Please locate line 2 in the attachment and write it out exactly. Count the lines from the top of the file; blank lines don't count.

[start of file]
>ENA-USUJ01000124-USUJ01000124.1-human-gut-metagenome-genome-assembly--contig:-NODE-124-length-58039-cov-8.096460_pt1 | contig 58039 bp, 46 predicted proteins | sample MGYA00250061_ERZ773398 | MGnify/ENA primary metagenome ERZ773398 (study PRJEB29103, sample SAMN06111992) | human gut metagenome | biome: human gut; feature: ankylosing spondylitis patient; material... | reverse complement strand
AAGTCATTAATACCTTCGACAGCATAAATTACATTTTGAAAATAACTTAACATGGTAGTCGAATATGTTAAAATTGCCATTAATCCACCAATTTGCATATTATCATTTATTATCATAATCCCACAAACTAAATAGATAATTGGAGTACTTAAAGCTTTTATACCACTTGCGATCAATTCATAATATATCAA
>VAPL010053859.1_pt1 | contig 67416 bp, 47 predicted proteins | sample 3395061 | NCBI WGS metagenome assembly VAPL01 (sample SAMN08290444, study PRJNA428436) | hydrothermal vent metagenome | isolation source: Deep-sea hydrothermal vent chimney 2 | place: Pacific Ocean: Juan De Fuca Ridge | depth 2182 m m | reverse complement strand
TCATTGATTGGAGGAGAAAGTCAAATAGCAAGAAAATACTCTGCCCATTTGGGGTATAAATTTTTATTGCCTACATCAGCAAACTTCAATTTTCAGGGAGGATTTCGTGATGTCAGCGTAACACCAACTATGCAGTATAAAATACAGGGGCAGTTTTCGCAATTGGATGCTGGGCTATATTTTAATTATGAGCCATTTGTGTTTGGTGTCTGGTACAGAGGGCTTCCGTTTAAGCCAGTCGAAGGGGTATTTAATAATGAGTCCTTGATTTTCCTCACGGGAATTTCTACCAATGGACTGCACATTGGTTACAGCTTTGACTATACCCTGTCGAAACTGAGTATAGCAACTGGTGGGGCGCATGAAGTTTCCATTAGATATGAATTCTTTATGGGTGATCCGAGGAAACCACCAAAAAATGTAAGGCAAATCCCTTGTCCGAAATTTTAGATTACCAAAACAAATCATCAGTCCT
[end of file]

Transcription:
AAGTCATTAATACCTTCGACAGCATAAATTACATTTTGAAAATAACTTAACATGGTAGTCGAATATGTTAAAATTGCCATTAATCCACCAATTTGCATATTATCATTTATTATCATAATCCCACAAACTAAATAGATAATTGGAGTACTTAAAGCTTTTATACCACTTGCGATCAATTCATAATATATCAA